The Spanish Government updates the foreign investment screening regime in light of COVID-19 and prohibits or severely limits the foreign acquisition of companies active in sectors related to public order, public security, or public health

The rapid spread of Covid-19 has led to its consideration as a global pandemic. Spain, currently at the epicenter of the crisis, has declared the state of alarm last Sunday. [1]

To ease the effects of the Covid-19 crisis in the economy, the Spanish Government approved yesterday Royal Decree-Law 8/2020, of 17 March, of urgent exceptional measures to face the social and economic impact of COVID-19 (RDL 8/2020), which according to the Government will mobilize € 200 billion. RDL sets up a new foreign investment regime applicable to non-EEA companies. The most significant aspects of RDL 8/2020 are the following:

  • Measures to support workers, families and vulnerable groups: (i) moratorium on the payment of mortgages; (ii) the prohibition of water, power and gas cuts to vulnerable users during the crisis; (iii) unemployment benefits to workers affected by temporary collective dismissals; (iv) all workers will have access to unemployment benefits regardless of the length of their contribution period; and (v) € 300 million will be destined to urgent reinforcing of social care services.
  • Measures to support businesses and self-employed workers: (i) the creation of a line of public financial guarantees of € 100,000 million to back credit from banking institutions; (ii) exemption of the payment of 75% of company’s contribution to social security (100% when the company has less than 50 workers) with regard to workers affected by temporary work reductions; (iii) self-employed workers with reduced profits will be subject to receiving support for inactivity.
  • Softening of the rules of expenditure applicable to local authorities: € 300 million will be destined for that purpose so that city councils can use budget surpluses for social expenditure.
  • Support for scientific research: urgent resources will be allocated to research for a vaccine for the Covid-19 virus.
  • New foreign investment regime, dealt with in more detail below.

Urgent screening mechanism for foreign investments.

Foreign investors for these purposes are those residing in countries outside of the EEA. [2] RDL 8/2020 amends Law 19/2003, of 4 July, on the legal regime of capital movements and foreign economic transactions, by adding Article 7 bis. [3] Said amendment does not repeal Royal Decree 644/1999, of 23 April, on Foreign Investments (RD 644/1999) which remains in force to the extent it is consistent with RDL 8/2020 (particularly, with regard to the authorization regime for transactions related to national defence companies active in the production or trade of weapons, ammunition, explosives and war material).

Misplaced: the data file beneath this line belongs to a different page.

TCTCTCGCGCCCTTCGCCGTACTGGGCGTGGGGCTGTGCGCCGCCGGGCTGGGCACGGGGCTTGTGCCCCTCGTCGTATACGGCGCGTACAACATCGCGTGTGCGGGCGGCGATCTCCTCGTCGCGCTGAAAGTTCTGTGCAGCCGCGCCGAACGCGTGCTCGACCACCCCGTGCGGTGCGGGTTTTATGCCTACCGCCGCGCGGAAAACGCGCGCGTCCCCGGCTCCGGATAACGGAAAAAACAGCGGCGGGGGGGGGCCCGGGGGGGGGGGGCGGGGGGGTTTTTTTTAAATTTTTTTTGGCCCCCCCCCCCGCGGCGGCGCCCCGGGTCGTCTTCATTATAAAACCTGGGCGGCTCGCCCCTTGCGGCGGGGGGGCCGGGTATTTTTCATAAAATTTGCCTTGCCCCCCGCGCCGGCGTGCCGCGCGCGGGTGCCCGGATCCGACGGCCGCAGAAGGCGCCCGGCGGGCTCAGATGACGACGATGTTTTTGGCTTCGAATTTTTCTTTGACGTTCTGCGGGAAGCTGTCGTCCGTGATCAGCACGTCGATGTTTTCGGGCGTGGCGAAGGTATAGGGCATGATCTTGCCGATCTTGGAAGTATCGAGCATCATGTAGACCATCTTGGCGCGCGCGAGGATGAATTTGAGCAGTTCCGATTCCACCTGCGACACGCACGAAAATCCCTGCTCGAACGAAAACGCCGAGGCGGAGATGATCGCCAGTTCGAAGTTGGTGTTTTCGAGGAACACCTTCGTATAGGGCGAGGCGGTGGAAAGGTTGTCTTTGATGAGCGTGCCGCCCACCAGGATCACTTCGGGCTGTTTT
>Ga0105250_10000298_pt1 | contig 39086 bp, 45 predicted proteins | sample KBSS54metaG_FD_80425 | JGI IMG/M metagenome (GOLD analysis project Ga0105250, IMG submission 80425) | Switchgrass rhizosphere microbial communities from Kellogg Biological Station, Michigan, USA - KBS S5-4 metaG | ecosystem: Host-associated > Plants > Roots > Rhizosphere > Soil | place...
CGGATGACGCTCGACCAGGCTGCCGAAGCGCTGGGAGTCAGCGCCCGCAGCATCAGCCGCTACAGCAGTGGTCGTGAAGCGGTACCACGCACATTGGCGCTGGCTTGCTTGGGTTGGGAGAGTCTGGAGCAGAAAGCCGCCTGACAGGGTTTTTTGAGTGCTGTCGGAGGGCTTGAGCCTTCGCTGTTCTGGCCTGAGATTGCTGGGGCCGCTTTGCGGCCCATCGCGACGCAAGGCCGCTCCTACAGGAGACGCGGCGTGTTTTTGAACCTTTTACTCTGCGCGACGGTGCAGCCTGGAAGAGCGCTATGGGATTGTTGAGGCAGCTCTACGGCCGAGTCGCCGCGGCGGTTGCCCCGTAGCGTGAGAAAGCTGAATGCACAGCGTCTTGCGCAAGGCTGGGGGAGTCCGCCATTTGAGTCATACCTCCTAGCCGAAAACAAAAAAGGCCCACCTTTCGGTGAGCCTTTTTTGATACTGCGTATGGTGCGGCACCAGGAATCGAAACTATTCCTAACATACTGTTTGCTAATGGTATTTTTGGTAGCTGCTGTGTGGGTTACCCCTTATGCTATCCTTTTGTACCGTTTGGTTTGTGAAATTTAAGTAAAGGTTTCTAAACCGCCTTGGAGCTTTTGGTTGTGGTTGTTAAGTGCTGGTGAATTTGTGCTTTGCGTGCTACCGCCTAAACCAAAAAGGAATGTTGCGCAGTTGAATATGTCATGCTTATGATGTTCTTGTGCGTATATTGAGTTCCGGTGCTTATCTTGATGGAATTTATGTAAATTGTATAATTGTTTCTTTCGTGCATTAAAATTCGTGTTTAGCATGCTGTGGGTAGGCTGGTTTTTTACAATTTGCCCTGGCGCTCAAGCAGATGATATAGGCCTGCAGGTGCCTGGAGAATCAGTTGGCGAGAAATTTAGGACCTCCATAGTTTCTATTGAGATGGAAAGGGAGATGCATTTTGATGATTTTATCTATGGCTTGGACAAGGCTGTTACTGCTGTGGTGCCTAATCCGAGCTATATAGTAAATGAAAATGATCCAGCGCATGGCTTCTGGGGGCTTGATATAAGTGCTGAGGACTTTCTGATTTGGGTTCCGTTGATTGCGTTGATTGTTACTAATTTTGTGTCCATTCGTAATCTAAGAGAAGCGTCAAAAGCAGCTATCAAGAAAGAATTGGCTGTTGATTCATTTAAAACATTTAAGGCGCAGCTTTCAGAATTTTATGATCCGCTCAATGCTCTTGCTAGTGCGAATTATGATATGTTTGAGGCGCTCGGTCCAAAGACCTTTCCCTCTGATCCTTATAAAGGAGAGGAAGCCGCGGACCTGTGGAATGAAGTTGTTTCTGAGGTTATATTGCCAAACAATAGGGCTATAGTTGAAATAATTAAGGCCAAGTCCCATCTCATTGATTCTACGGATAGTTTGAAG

The Government prohibits the acquisition by foreign investors of 10% or more of the share capital of companies active in sectors related to public order, public security or public health. Acquisitions of less than 10% of the share capital are also subject to authorization if resulting in an effective participation in the control or management of the target company. Affected sectors are:

  • critical infrastructures, both physical and virtual (energy, transport, water, healthcare, communications, media, data storage and processing, aerospace, defense, finance or sensitive installations);
  • critical technology and dual-use products;
  • essential supplies (energy, hydrocarbons, electricity, raw materials and food);
  • sectors with sensitive information such as personal data or with capacity to control such information;
  • the media.

Foreign investment in any industry shall also be subject to an ex ante authorization regime in one of the following cases:

  • when the foreign investor is controlled directly or indirectly by the government of a third country, including public bodies or armed forces; (ii) when the foreign investor has invested or participated in sectors affecting the security, public order or public health in another EU Member State; (iii) if administrative or judicial proceedings have been initiated against a foreign investor for exercising illegal or criminal activities.

The wording of RDL 8/2020 refers literally to direct investment in Spain by foreign investors. Does that wording imply that an acquisition of control triggered by an indirect acquisition outside of Spain is not subject to authorization? Does it imply that an EU company owned by a non-EU entity could escape the administrative control? In response to this, the following is noteworthy:

  • Reference to the past interpretation of RD 644/1999 is relevant, as administrative practice made it clear that indirect acquisitions (i.e. changes of control by means of acquisition of a Spanish company ultimately owning a Spanish subsidiary or assets engaged in war material production and trading) were also subject to the mandatory authorization. For instance, last year, the Government approved under RD 664/1999 the acquisition of Abertis Infraestructuras S.A. by Atlantia S.P.A. and Hochtief AKT, [4] due to the fact that Abertis indirectly controlled Hisdesat Servicios Estratégicos, S.A., a company engaged in satellite communication services for military and governmental use. The above interpretation has been confirmed by the courts. [5] Therefore, it is quite possible that the Government takes the view that indirect acquisitions of control are caught, even if seemingly against the literal wording of RDL 8/2020.